Recovering alcoholic who feared he frittered inheritance died after overdosing, inquest hears
A recovering alcoholic died after overdosing on prescription tablets after fearing he frittered away his inheritance.
Paul Morhig, 58, of Belvedere Court, Upper Richmond Road, Putney, was discovered lying dead on the floor of his flat by a friend.
On Friday Westminster Coroner's Court heard Mr Morhig suffered from a range of mental health problems such as obsessive compulsive disorder, depression as well as alcohol and drug abuse.
He lived alone with no family or a job, living off a large inheritance left to him by his father.
The inquest heard on previous occasions he self harmed, at one time setting fire to his clothes and burning himself.
In January 2013 he cut his arms, with his GP referring him to the Priory for treatment.
Mr Morhig made the decision to abstain from drinking all alcohol and was discharged in September 2013 after making good progress.
Dr John Cowen, who treated Mr Morhig for 25 years, said he had never seen him look so well in the last few weeks of his life.
But in November he appeared to have relapsed, contacting friend Dennis Grew to get him a bottle of vodka.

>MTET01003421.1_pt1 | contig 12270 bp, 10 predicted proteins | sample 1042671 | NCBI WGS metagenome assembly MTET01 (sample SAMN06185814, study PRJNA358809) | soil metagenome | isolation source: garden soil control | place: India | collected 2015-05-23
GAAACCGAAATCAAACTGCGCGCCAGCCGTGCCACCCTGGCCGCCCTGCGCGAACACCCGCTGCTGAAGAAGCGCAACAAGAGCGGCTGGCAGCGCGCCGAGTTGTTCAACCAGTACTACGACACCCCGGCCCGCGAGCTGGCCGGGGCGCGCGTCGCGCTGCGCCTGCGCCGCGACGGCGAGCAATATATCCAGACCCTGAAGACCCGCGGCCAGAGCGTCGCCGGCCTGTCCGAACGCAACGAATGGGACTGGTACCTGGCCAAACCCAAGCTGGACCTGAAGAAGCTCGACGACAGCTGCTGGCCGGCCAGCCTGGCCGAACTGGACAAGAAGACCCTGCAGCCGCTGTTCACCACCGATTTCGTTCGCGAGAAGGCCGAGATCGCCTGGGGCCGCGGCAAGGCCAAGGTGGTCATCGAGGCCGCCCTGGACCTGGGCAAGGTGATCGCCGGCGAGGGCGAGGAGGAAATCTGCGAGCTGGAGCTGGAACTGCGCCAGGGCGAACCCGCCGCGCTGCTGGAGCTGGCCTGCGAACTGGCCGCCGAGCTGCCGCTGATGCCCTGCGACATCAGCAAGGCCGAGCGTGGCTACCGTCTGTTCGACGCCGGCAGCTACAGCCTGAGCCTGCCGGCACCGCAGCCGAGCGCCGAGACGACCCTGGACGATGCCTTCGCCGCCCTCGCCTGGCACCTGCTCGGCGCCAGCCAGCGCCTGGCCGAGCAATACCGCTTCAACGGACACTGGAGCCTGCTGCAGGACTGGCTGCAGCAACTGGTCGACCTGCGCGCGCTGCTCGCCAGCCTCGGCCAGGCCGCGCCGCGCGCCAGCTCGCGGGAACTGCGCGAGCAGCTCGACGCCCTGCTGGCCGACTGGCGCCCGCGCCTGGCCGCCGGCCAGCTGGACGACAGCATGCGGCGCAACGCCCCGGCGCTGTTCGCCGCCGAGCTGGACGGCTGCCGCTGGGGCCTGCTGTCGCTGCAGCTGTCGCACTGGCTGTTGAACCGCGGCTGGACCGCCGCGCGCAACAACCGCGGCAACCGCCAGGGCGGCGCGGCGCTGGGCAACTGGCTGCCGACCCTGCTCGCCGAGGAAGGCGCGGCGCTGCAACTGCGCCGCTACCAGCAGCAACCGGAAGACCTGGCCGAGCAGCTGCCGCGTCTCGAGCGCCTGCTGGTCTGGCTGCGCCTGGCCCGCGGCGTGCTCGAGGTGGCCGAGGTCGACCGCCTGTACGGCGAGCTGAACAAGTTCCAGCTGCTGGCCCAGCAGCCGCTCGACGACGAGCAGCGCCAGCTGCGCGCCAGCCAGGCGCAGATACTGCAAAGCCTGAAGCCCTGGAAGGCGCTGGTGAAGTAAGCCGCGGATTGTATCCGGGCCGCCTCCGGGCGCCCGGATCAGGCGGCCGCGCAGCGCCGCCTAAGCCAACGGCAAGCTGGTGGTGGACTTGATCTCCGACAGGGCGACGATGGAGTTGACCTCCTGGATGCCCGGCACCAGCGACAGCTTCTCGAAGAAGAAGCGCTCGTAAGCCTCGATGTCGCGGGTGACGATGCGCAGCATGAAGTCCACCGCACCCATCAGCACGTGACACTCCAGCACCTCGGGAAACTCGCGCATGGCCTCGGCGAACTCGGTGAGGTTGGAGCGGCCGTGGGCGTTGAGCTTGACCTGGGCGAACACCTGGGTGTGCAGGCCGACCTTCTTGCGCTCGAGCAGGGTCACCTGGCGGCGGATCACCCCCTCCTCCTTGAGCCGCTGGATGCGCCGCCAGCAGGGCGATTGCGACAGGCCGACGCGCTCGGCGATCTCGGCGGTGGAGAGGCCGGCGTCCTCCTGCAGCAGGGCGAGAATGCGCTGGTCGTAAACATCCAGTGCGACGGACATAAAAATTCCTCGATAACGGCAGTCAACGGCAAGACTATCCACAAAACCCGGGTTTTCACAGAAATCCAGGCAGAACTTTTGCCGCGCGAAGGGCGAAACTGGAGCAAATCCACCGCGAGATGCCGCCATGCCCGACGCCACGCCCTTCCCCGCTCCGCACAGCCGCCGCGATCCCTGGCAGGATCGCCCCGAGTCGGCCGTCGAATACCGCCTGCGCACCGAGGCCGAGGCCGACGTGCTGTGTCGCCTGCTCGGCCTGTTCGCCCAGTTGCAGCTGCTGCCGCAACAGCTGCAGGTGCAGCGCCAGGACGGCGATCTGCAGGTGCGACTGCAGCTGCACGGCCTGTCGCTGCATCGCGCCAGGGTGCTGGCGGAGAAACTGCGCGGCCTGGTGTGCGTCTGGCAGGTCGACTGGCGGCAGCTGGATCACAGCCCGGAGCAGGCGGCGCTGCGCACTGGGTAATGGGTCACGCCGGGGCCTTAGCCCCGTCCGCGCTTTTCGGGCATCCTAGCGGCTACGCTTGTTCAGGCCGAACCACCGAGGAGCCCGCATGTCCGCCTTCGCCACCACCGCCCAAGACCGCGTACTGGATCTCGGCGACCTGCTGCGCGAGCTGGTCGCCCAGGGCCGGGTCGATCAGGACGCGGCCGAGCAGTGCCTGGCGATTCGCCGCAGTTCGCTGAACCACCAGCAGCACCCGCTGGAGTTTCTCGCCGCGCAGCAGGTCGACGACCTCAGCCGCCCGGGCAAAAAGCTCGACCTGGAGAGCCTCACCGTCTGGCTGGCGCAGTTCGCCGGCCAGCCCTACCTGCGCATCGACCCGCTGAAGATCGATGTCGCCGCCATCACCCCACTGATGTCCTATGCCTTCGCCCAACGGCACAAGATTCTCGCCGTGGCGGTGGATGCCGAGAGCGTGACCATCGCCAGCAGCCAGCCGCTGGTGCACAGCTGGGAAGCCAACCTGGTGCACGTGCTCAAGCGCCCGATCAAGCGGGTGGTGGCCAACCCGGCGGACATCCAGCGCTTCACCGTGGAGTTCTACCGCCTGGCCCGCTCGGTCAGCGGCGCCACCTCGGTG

Mr Grew said: "He was complaining he wanted to end it all because he had spent all his inheritance.
"I went back to return the keys on November 24 about 8am, he was asleep by the bed.
"He can sleep for a week and not hear from him, but the way he was I wanted to keep in contact. He was always down, he just didn't have any interests or nothing."
On November 27 Mr Grew returned to the flat and found Mr Morhig lying on the floor with blood around his mouth.
It appeared he had been using his computer as the mouse was wrapped around his body, while empty boxes of prescription drugs were lying on his bed.
Police officers finding his fridge stacked full with alcohol and a post-mortem examination found a mixture of venlafaxine, norfloxacin, mesopin and other prescription drugs in his system, but no alcohol.
Coroner Dr Shirley Radcliffe recorded an open verdict, with the mixture of drugs causing coronary artery disease.
She said: "The GP felt that he had improved himself and that he had stopped his alcohol, he seemed well.
"He was saying he felt depressed, concerned he had spent all of his money.
"There was no note or intention left. There was a significant number of tablets taken.
"He might have taken them as a cry for help, hoping he would be found."
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